Academic prescribes turbines to cool global warming

Scheme would cost every European a whopping $500


A researcher at the University of Alberta has come up an odd scheme to reduce the effects of global warming – one that involves 8,100 barges equipped with wind turbines pumping water to produce more Arctic ice.

Dr. Peter Flynn, who holds the Poole Chair in Management for Engineers, suggested the unusual plan as a last resort to deal with one of the strangest consequences of climate change: it could actually plunge Europe into a deep freeze.

That’s because a warming climate has weakened the Gulf Stream, a current that works like a giant conveyor belt, pulling warm water from the south Atlantic into the Greenland Sea, where it cools and sinks into the deep.

This movement of warm water releases heat into the air. And that keeps the climate of countries like the UK, which is at the same latitude as Labrador, soggy and mild rather than bitterly cold.

But with the amount of Arctic sea ice shrinking, the Gulf Stream has slowed. Research conducted last summer showed the Gulf Stream had weakened by some 30 per cent.

To prevent Europe from freezing over, Flynn suggests that 8,100 barges mounted with wind turbines and water pumps could be frozen into the sea ice.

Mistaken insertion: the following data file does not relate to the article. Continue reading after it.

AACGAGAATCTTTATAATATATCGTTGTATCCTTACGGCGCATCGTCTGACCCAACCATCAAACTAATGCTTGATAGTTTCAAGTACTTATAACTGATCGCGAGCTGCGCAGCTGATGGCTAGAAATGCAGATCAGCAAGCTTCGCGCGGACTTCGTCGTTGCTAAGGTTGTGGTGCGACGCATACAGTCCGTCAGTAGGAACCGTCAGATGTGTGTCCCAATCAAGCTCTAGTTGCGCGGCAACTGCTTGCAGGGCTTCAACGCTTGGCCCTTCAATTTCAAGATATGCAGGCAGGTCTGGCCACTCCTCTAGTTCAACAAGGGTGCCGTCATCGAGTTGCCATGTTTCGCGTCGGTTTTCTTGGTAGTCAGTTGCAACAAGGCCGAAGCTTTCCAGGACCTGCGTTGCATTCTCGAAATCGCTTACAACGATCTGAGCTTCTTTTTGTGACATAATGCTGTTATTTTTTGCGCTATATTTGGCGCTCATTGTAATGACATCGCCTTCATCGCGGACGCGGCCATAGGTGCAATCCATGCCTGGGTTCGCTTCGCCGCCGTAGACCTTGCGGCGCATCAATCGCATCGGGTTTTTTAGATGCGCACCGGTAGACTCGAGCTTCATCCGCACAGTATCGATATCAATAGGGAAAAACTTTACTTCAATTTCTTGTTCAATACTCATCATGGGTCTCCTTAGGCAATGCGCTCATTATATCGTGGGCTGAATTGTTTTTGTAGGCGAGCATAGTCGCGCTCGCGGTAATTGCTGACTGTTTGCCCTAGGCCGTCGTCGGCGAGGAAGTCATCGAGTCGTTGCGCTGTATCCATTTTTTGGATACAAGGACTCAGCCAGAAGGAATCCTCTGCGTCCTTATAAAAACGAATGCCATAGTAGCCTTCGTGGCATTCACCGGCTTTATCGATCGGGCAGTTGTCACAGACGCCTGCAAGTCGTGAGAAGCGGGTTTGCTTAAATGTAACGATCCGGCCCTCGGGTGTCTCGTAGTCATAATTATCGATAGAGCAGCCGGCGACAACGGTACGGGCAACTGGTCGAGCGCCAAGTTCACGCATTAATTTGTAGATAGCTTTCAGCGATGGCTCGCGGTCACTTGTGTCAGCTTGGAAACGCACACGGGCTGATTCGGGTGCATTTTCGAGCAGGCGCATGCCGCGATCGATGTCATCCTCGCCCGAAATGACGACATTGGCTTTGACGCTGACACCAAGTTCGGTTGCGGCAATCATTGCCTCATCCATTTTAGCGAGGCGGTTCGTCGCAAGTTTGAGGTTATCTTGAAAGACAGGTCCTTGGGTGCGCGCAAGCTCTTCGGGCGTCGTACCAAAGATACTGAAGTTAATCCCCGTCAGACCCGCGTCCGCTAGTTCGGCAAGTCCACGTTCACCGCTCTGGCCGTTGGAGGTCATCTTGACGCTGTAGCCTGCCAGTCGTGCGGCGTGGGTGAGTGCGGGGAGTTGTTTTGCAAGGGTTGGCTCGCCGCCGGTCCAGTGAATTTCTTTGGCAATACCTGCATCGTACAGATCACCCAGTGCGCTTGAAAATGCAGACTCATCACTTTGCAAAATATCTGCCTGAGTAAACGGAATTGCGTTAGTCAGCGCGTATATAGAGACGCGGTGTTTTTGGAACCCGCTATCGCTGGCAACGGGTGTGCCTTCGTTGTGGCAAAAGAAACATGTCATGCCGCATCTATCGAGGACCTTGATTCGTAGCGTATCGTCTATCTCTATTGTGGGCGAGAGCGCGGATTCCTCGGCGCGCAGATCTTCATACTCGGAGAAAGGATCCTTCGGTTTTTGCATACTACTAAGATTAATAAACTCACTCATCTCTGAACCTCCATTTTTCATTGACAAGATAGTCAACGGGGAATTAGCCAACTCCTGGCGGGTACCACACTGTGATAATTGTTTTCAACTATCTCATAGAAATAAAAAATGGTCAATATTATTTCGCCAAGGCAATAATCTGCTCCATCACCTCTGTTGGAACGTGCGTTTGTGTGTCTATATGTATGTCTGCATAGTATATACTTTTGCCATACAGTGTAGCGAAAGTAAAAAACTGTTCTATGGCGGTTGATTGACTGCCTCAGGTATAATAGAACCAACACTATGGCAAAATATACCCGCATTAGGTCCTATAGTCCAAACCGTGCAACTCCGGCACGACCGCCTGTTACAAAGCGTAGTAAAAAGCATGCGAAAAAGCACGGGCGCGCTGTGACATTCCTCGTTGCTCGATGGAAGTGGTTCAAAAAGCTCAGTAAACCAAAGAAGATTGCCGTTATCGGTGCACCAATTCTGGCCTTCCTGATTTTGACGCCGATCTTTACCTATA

The pumps, powered by the turbines, would gush water from beneath the ice on to the surface, where it would freeze and thicken up to seven metres during the winter.

The project comes with a hefty pricetag: $50 billion. But during an appearance on the CBC science program Quirks and Quarks, Flynn reasoned that Europe’s big chill could affect 100 million people, which works out to just $500 each.

“If the glaciers are at your back door or if the Thames is freezing over, $500 per person is not too large a number,” he said.

He added that curbing the amount of fossil fuels being burned is the best cure for global warming, but other options may be needed.

“This would be our last choice. Our first choice would be not to put too much carbon in the atmosphere.”

“We’d love to treat the root of the problem, but if the world gets into a crisis, it might be necessary to deal with the symptoms as well.”

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